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Home sector wants delay on TRAIN-era tax in low-cost houses

Home sector wants delay on TRAIN-era tax in low-cost houses
Under current laws, homes worth P3.2 million and below may be sold VAT free in a bid to attract both developers to build low-cost housing, and buyers to decrease what could be a hefty amortization. But the upper limit is set to get lower to P2 million by January 2021.

MANILA, Philippines — Housing regulators backed appeals from homebuilders to postpone levying taxes in low-cost houses next year while the pandemic rages on, a levy that could end up getting passed to buyers through expensive prices that the poor may not afford.

“This will surely have a significant impact on the sales of real properties intended for low-income buyers,” Housing Secretary Eduardo del Rosario said in a letter to Finance Secretary Carlos Dominguez III.

“Housing is a key industry in the economy due to its strong linkages to other industries,” he added.



The letter was sent last July 9 to back up calls from the Subdivision and Housing Developers Association Inc. (SHDA), an industry group, for the delay in lowering the threshold in home prices chargeable with 12% value-added tax (VAT) over the next 3 years. SHDA sent a separate letter last May 16. Copies of both letters were obtained by Philstar.com.

Both letters appeared to have gone unanswered to date. Dominguez did not reply to request for comment on Wednesday.

Under current laws, homes worth P3.2 million and below may be sold VAT free in a bid to attract developers to build, and buyers to purchase homes without worrying about costly amortization. But the upper limit is set to get lower to P2 million by January 2021 under Republic Act 11467 or the Tax Reform for Acceleration and Inclusion (TRAIN) law.

Once in effect, some low-cost homes, currently worth between P1.7 million and P3 million, will be slapped with VAT. SHDA President Rosie Tsai said higher levies would prompt shelter builders to raise prices which in turn can deter home buying. “What will we do with VAT? We’ll pass this on to buyers,” she said in a phone interview.

For developers, VAT is seen further discouraging venture into low-cost shelters. Rising costs in acquiring lands and construction materials have prompted property players to move away from cheaper homes because selling them does not recoup building costs. With taxes looming, low-earning customers are likely to hesitate more from purchasing house and lots.

It does not help that separate regulations also mandate developers to allot 15% of project costs to low-cost housing, or face penalties for not doing so. There is an alternative way to comply by law, such as giving an equivalent amount to cities and municipalities so they can do the job, but this hardly succeeds while a housing gap pegged at 6.5 million continued to widen.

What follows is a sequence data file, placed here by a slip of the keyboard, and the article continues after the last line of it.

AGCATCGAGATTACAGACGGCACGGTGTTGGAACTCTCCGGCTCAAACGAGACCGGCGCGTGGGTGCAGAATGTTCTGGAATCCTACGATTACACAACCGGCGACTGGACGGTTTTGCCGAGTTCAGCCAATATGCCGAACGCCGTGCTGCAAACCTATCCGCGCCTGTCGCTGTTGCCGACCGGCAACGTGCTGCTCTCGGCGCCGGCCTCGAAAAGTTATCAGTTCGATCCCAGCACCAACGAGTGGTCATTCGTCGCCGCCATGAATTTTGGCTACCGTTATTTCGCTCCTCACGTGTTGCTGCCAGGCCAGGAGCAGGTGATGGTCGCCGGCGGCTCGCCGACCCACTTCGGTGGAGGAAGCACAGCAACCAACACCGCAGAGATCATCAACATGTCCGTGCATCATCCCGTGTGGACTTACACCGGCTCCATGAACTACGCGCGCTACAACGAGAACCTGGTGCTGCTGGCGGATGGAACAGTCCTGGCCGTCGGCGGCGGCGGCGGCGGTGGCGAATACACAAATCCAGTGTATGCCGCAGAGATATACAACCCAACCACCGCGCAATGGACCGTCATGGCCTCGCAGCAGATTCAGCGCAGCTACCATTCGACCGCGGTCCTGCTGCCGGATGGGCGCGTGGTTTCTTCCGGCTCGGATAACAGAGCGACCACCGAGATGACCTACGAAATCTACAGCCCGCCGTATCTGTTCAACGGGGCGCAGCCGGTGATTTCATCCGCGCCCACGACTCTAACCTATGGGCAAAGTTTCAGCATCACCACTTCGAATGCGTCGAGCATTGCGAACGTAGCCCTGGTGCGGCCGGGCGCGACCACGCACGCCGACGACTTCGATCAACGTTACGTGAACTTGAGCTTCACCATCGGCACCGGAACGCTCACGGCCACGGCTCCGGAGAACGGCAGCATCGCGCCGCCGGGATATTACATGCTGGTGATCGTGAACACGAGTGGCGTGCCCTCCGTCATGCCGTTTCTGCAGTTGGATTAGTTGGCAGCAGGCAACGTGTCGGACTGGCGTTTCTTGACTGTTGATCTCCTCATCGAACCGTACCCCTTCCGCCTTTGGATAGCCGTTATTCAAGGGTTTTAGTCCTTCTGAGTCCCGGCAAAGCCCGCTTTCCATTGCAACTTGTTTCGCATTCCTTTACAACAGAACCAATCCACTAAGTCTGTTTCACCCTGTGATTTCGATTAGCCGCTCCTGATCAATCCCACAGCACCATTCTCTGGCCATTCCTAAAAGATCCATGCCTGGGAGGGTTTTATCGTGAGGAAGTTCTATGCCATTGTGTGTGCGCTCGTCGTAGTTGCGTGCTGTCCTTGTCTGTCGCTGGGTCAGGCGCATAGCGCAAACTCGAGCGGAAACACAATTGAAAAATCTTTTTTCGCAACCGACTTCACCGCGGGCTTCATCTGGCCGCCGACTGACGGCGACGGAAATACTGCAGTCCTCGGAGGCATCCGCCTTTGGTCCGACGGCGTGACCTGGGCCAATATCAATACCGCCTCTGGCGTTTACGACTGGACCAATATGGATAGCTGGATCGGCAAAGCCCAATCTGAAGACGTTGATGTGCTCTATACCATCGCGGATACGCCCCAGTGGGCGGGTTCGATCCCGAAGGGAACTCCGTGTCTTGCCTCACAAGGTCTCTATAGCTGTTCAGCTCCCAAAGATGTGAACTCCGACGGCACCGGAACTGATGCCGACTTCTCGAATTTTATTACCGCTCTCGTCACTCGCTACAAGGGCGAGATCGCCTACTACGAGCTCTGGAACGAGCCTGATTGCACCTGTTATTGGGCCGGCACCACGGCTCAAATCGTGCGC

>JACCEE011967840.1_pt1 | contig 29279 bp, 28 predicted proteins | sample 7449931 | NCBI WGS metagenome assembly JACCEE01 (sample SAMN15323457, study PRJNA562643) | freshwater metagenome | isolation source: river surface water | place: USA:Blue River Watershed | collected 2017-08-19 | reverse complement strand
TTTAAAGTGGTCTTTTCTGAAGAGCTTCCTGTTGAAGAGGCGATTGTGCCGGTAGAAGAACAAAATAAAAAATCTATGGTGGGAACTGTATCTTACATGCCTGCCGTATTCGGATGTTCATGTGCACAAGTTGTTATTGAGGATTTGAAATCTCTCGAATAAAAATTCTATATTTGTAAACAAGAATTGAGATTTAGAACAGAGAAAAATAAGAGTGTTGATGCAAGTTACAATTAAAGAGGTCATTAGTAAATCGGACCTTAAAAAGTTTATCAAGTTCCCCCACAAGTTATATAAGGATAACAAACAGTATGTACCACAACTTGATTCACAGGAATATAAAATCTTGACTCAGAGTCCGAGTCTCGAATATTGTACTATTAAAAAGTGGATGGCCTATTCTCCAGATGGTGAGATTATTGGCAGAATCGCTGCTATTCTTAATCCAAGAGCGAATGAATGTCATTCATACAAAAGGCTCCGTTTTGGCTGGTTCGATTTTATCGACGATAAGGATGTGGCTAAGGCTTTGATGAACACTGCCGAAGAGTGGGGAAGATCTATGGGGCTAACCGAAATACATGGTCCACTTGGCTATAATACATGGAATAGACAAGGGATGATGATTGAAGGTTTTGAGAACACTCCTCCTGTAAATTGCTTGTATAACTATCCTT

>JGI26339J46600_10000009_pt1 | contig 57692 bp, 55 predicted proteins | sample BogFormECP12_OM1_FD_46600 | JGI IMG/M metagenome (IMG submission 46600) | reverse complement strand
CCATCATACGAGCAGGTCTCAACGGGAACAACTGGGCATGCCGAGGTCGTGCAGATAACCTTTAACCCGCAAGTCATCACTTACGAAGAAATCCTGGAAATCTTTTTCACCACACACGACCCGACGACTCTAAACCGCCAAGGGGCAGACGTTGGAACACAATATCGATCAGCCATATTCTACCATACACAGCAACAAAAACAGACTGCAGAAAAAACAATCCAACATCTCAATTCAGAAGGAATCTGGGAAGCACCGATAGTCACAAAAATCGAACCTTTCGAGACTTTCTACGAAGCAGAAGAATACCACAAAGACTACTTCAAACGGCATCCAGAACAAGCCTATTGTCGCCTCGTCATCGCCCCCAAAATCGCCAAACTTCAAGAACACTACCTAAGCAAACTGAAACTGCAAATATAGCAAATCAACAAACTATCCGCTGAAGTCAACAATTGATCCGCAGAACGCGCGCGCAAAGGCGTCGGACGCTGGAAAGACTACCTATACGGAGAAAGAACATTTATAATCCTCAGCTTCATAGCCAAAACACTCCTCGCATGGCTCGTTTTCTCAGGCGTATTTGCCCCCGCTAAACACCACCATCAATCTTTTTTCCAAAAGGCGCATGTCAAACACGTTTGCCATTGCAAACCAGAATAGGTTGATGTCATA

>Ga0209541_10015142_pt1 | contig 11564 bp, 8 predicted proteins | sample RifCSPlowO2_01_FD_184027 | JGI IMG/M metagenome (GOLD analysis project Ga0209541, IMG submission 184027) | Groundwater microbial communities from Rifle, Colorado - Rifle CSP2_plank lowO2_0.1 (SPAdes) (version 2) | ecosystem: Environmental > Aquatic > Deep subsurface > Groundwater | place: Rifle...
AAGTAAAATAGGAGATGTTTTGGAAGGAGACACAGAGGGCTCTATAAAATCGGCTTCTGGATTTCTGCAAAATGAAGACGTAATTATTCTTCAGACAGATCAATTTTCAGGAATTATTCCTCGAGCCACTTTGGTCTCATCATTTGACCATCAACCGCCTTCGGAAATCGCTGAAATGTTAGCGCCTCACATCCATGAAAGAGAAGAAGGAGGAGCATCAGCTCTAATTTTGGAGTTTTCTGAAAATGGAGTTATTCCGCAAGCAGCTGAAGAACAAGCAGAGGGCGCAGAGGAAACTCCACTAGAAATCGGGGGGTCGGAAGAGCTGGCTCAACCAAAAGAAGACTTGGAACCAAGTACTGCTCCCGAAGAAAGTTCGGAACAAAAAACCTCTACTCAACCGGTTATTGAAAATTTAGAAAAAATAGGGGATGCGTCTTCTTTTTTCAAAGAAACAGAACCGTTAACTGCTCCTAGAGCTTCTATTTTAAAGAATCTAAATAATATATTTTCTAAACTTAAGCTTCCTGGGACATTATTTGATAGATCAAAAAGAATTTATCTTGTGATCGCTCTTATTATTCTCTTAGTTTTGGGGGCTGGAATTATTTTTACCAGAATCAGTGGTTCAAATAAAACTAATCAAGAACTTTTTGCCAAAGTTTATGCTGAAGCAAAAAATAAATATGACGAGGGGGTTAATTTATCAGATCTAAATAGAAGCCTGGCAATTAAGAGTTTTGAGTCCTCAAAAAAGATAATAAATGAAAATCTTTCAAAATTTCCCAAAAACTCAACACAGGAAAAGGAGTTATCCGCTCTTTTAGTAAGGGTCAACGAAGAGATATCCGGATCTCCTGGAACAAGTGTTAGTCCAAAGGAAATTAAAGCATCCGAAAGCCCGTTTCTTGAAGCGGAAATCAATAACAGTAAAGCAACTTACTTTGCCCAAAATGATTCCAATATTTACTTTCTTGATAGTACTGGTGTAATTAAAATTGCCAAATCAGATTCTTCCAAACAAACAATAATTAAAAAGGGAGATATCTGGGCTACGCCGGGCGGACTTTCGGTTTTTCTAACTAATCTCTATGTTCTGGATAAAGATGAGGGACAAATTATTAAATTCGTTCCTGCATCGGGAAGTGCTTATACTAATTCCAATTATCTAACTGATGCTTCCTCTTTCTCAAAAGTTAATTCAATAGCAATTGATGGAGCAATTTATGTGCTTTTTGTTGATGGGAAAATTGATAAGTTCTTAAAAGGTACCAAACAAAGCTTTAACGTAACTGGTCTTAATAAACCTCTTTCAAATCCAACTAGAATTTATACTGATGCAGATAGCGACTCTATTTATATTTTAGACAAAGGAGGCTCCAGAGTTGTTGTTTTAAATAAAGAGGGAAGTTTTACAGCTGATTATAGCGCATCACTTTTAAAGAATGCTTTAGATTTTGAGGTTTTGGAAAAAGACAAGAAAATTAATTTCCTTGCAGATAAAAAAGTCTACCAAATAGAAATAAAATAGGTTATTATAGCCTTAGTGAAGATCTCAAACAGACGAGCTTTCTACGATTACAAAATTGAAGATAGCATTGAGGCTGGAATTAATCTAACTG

Housing private sector-driven

Worse, the alternative modes of compliance have drawn criticism from the finance department which argued the sector’s tax perks are not translating to more low-cost homes. Tsai said removing incentives altogether will not fix the problem.

“In this regard, it is worthy to emphasize that the price of PhP3,199,200 and below pertain to low cost and economic housing. Buyers of low cost and economic housing are low income earners, who, more often than not, can only afford to purchase one residential unit,” Tsai and Felix said.

“With the reduction of the VAT threshold, low-cost housing prices will go beyond the affordability level of the average Filipino homebuyer,” they added.

For his part, Del Rosario underscored the private sector’s growing participation in meeting the Philippines’ housing needs. Indeed, housing department data as of May showed that 75.4% or 30,096 of state-funded homes were built by private developers paid by concessional government loans. Only 9,820 were constructed directly by the National Housing Authority.



That has been the case for most of the past 3 decades, but under the Duterte administration the gap between government-built and state loan-funded homes had widened due to low housing budget. Next year, apart from Manila Bay residents, government has not allotted funding to relocate slum dwellers. 

“Tax relief and fiscal incentives will boost housing production and will not only address the ballooning housing demand but more importantly, have a substantial economic impact through increased economic productivity and employment all over the country,” Del Rosario said.

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Article and Photo originally posted by Philippine Star last November 18, 2020 2:54pm and written by Ramon Royandoyan.